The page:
Building a NiMh pack

Most producers of NiCd and NiMh cells advise against soldering their cells for two reasons. First you can overheat them when you make them too hot using a light soldering iron. A larger soldering iron lets you use short heating times and less risk of ruining the cells. Secondly, you can clog up the over charge vent which is usually located at the positive pole. When you ovecharge a cell, the battery will get a lot of pressure inside. If that pressure becomes too high, you risk the explosion of the cell. As the casing of the cell is made of metal, it can become a true granade!

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We start off with a 10 cell in line battery pack. They are point welded together, which is more than enough for our applications
Cut the metal plates to length. Do this carefully not to damage the cells. Use your Dremel tools to roughen up the metal plates. If you don't do this the solder will not stick.
Do the same for the positive pole. Note the over charge venting hole here. It is possible that your cells will have venting holes all around the positive pole. You don't need to worry about them as much then.
Use some good electronic solder and at least a 60W soldering iron to put a layer of solder on the positive pole. Make sure not to block the venting hole. It's better to use an 80 watt or 100 watt iron as you risk less to heat up the cell.
Do the same thing with the negative pole.
Get yourself some high quality connectors. For the ECO you need to get a 3mm gold plated kind to coop with the high currents.
Heat up one connector and let the solder flow inside. Don't fill it up completely as you still need room for the wire.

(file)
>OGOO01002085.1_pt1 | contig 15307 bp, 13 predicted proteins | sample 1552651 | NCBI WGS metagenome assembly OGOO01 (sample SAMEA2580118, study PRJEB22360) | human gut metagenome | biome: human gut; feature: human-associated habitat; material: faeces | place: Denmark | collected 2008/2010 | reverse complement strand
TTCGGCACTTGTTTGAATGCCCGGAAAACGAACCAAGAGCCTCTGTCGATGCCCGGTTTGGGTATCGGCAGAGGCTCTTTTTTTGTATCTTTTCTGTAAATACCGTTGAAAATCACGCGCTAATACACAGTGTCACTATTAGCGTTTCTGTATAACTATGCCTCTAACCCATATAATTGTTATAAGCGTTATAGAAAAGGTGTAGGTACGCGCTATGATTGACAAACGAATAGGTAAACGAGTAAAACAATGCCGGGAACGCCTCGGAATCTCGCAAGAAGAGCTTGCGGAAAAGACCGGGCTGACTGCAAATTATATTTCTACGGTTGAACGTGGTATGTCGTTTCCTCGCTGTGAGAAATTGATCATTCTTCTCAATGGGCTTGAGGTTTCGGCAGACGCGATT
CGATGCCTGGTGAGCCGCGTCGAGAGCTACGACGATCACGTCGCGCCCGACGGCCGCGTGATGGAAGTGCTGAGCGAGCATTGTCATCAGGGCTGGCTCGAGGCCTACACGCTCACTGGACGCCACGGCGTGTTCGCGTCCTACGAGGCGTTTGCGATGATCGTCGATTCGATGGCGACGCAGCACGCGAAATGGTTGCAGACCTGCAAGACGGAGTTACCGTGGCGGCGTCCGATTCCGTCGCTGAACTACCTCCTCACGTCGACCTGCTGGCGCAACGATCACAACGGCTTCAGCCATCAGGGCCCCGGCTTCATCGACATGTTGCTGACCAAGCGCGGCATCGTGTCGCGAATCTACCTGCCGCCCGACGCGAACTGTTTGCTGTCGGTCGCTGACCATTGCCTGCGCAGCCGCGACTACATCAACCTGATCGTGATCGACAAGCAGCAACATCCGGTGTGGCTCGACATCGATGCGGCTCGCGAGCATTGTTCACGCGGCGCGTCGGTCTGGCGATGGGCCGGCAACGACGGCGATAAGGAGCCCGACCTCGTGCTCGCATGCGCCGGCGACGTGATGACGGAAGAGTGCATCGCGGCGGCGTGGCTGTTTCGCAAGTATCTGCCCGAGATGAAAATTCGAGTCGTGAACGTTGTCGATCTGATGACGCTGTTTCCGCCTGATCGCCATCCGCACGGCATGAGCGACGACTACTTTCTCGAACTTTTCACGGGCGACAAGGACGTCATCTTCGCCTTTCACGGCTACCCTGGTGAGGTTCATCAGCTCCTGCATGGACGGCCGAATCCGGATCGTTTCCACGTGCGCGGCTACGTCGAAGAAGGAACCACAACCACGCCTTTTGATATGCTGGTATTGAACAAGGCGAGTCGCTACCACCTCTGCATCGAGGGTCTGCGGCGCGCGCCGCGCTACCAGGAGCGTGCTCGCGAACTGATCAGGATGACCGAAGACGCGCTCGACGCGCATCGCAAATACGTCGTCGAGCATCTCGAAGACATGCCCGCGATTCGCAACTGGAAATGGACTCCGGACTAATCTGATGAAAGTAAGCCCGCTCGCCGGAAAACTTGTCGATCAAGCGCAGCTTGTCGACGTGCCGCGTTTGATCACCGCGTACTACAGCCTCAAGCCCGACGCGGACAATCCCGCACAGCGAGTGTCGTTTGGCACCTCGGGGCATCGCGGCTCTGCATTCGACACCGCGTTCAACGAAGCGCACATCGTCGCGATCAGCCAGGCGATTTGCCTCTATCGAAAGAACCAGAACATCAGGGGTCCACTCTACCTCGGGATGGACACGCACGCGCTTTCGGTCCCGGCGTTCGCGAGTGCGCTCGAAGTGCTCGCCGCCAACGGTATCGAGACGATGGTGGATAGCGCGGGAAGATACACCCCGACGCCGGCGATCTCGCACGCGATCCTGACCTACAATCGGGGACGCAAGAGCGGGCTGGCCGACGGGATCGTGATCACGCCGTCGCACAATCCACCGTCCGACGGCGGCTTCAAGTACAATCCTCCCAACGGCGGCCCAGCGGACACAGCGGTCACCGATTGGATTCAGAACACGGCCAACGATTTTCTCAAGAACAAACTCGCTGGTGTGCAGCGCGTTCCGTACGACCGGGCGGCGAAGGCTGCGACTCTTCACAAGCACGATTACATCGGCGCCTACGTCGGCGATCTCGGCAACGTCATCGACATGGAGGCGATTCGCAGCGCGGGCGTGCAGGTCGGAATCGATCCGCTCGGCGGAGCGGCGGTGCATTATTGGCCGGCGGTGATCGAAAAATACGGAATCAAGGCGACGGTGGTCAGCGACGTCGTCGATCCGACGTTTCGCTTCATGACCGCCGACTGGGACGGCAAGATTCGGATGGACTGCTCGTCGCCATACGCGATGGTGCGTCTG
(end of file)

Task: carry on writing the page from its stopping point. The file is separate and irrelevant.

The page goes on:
Do the same thing with the other connector.
Cut off 3mm off the insulation of some good quality silicone 2.5 square millimeter wire.
Heat up the copper and let the solder flow in the copper wire. If the copper doesn't flow, the wire isn't hot enough.
Match the right wire with the right connector. Heat up the connector. When the solder starts to flow, insert the wire. Heat up a little more to make sure the wire if firmly attached.
Do the same with the other connector.
Insert the connectors in their housing.
Cut the wires to length making sure the black one reaches the negative pole and the red one the positive pole. Trim off 6mm of the insulation and add solder to the wire.
Do the same thing for the other wire and dry test your wire length.
Put the black wire on the negative pole and heat it up with your soldering iron until the solder melts. Make sure you get a good contact.
Do the same with the positive wire making sure you dont block the venting hole.
Slide the pack in some shrink sleeve. They come in all colors. I used a transparent one.
Use an iron to schrink the ends of the sleeve around the end cells.
Heat up the whole sleeve. Because the ends were done first, the cells will be pulled together and the pack will become pretty solid.
The end result. Now slow charge the first time and go fly!